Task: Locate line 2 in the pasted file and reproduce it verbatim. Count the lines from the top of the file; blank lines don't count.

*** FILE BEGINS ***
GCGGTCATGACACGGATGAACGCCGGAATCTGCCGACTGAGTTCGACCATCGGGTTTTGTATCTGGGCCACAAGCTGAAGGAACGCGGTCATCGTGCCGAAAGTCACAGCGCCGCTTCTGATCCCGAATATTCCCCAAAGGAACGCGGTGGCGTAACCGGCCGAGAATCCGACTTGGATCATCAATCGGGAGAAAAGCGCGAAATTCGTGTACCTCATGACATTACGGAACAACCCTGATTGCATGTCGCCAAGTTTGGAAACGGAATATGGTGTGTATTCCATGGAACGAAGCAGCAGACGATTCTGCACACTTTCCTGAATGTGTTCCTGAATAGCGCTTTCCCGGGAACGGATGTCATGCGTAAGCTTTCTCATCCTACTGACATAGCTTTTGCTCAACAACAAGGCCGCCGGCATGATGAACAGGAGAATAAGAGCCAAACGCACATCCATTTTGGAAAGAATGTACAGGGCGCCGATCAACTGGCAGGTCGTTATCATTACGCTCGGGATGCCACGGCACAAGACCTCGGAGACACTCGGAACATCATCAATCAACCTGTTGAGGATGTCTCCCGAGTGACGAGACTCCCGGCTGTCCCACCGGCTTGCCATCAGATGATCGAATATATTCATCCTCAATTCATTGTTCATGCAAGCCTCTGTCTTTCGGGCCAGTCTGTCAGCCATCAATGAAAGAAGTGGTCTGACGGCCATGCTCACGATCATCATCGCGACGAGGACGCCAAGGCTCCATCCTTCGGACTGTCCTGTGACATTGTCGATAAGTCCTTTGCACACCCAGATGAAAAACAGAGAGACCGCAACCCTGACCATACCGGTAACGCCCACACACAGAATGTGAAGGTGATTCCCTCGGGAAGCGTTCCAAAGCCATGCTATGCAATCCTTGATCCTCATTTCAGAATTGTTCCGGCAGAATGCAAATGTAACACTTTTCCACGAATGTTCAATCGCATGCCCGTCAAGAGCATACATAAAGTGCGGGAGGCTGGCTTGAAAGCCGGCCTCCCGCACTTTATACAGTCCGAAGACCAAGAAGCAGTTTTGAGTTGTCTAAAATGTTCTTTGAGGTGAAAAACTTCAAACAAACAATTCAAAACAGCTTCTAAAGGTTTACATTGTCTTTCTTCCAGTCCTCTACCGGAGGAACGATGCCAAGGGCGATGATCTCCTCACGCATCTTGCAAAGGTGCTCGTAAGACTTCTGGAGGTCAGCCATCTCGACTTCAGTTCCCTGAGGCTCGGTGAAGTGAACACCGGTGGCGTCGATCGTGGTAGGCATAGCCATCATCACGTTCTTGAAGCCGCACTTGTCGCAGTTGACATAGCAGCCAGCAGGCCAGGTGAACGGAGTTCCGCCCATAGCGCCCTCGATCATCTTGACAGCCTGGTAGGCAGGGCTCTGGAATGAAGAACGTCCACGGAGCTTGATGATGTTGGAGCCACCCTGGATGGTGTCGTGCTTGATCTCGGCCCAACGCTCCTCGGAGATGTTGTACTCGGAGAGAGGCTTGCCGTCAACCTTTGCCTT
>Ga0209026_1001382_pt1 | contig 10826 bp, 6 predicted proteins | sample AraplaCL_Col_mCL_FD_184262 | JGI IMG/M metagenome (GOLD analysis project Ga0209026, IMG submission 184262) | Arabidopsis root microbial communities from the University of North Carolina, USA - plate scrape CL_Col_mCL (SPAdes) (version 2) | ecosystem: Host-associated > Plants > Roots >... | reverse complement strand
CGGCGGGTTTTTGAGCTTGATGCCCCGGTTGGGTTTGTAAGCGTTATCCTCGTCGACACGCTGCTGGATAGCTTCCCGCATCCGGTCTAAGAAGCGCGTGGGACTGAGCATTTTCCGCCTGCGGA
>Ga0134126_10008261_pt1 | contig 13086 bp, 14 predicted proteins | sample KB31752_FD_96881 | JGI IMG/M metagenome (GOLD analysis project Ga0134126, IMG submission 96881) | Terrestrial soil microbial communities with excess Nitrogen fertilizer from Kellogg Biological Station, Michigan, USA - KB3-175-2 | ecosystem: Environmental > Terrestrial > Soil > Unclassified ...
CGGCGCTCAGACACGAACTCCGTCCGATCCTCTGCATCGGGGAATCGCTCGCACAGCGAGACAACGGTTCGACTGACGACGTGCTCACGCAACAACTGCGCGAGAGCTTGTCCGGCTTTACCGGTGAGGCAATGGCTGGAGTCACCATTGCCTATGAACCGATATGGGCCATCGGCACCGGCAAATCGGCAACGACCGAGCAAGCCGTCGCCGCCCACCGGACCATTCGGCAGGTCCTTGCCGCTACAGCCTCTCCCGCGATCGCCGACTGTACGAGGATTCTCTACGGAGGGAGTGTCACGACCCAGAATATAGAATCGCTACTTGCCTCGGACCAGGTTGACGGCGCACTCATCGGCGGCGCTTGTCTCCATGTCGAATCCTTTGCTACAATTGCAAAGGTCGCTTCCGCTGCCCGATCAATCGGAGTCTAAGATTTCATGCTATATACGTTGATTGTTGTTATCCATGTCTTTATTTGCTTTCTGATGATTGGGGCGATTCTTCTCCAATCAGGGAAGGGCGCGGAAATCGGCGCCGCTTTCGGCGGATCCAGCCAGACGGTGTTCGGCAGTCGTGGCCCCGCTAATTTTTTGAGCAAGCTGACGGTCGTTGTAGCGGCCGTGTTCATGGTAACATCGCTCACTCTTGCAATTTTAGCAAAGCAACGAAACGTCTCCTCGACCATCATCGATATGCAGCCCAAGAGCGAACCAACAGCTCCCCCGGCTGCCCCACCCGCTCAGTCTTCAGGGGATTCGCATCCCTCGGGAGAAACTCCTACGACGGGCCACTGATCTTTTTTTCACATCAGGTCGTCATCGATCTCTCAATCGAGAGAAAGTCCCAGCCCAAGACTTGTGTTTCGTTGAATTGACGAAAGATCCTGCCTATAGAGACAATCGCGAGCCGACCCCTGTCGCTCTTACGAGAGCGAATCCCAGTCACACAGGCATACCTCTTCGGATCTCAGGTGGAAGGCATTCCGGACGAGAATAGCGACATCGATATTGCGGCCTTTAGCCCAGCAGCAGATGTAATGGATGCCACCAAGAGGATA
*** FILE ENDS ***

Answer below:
>Ga0209026_1001382_pt1 | contig 10826 bp, 6 predicted proteins | sample AraplaCL_Col_mCL_FD_184262 | JGI IMG/M metagenome (GOLD analysis project Ga0209026, IMG submission 184262) | Arabidopsis root microbial communities from the University of North Carolina, USA - plate scrape CL_Col_mCL (SPAdes) (version 2) | ecosystem: Host-associated > Plants > Roots >... | reverse complement strand